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June 29, 2010 > Stalking a killer - local woman seeks clues

Stalking a killer - local woman seeks clues

Medical mystery shows are very popular these days. The typical format involves a team of investigators who carefully sift through evidence taken from the site of a crime, finding miniscule clues to painstakingly detect a pattern that may lead to a solution. Viewers can be an impatient group so the mystery is usually solved in less than 60 minutes - even with commercial interruptions. In reality, although some methods shown on TV may mimic real crime labs, the time element is disproportionate. Usually, research and collection of accurate evidence is a lengthy and laborious task, involving a wide range of disciplines.

Actors who memorize lines may be well recognized, but those working behind the scenes in research laboratories are the real heroes, adding evidence to fill gaps of medical puzzles and closing in on real killers. Of the many medical villains under scrutiny, Alzheimer's Disease is both widespread and insidious. It robs its victims of self-awareness and personality before annihilation of their body. Often those afflicted are treated to a terrifying intermittent preview of their future world in the shadows of sentience before descending to an existence of declining fundamental functions.

Fortunately, there are people who have the training, stamina and knowledge to engage in the battle for understanding this disease and others like it, ultimately defining a successful strategy for victory over medical monsters such as Alzheimer's. Each new recruit in this war is another reason to hope for a solution that will save lives and defeat a relentless and cruel enemy. A young but determined addition to the ranks of these valiant researchers is a local woman who, following graduation from Mission San Jose High School, recently completed undergraduate studies at University of California, Davis. Simultaneously, while pursuing her undergraduate degree, Mekala Raman has been working with the Alzheimer's Disease Center of Northern California, studying the manifestations of this illness.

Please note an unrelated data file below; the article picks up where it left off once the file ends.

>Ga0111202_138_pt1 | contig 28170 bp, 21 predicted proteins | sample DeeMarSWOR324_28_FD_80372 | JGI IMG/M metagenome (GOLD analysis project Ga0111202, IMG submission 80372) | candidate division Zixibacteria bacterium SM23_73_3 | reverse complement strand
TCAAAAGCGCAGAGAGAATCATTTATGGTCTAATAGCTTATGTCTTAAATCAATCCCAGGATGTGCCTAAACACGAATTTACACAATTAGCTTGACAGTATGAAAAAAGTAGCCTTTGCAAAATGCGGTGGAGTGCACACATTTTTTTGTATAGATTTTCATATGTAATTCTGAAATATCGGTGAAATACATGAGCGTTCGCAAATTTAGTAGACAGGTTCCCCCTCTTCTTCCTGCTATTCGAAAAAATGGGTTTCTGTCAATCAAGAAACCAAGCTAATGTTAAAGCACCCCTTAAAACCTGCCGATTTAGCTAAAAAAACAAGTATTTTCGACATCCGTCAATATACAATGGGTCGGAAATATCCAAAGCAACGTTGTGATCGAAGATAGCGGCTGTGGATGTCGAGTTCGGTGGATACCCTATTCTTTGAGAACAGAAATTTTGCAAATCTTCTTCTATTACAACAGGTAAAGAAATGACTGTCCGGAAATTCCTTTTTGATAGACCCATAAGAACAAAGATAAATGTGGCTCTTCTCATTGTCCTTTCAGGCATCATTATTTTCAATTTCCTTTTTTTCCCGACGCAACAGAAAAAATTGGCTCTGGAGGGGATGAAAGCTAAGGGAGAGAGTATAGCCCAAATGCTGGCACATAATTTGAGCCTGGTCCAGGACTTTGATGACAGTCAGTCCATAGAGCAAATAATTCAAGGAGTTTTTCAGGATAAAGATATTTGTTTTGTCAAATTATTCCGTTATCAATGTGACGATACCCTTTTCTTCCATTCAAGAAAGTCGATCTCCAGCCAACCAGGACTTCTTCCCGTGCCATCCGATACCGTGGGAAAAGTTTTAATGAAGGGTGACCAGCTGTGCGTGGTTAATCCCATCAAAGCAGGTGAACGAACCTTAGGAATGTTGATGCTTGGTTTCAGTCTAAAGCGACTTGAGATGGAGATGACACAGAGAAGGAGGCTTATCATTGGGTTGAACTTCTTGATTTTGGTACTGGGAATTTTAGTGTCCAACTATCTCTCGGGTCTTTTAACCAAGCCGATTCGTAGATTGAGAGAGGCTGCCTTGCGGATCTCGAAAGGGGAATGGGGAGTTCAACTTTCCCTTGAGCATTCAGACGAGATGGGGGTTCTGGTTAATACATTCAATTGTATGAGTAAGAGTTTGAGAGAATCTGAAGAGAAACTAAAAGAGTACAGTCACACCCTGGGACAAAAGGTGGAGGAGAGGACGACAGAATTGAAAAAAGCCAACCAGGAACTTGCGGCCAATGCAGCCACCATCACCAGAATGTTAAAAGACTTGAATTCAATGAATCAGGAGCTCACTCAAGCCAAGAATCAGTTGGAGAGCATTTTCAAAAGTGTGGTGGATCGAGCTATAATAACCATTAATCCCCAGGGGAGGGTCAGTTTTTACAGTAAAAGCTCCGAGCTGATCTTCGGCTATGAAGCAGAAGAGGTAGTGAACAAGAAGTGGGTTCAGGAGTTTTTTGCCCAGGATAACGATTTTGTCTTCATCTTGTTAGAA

Her "data set" compares normal elderly patients, those with Mild Cognitive Impairment (MCI) and others diagnosed with Alzheimer's Disease. Mekala based her study on a previous 2006 study at the Center which attempted to connect the pathology of vascular disease dementia and Alzheimer's. They found a significant some similarities but differences as well. Mekala wondered if there were "biomarkers" that would indicate a progression from normal aging or MCI to Alzheimer's Disease. She concentrated her studies on whether the health of the myelin sheath covering nerves in particular parts of the brain is an accurate indicator of Alzheimer's. This led to further observations and comparisons between the size of different parts of the brain for normal subjects, those with MCI and those suffering from Alzheimer's.

Conclusions of research comparing MRI (Magnetic Resonance Imaging) scans of "areas specific to Alzheimer's Disease patients" have led Mekala to consider the possibility that different biologic mechanisms operate at various stages of dementia. In a practical sense, this conclusion may lead to earlier detection of or predisposition to develop Alzheimer's Disease.


Mekala's research was accepted for poster presentation at two separate conferences and has been awarded an Honorable Mention in an Alzheimer's Association Young Scientist Award competition. Research by undergraduates, graduates and Post Doctoral researchers is evaluated for this award. Only eight individuals - four Full Award and four Honorable Mentions were recognized. Mekala's research is being evaluated for publication.

She is due to receive a BS Neurobiology, Physiology and Behavior with a minor in History in August after returning from studies in London of Shakespeare's works this summer. Future plans include additional laboratory experience followed by PhD studies.

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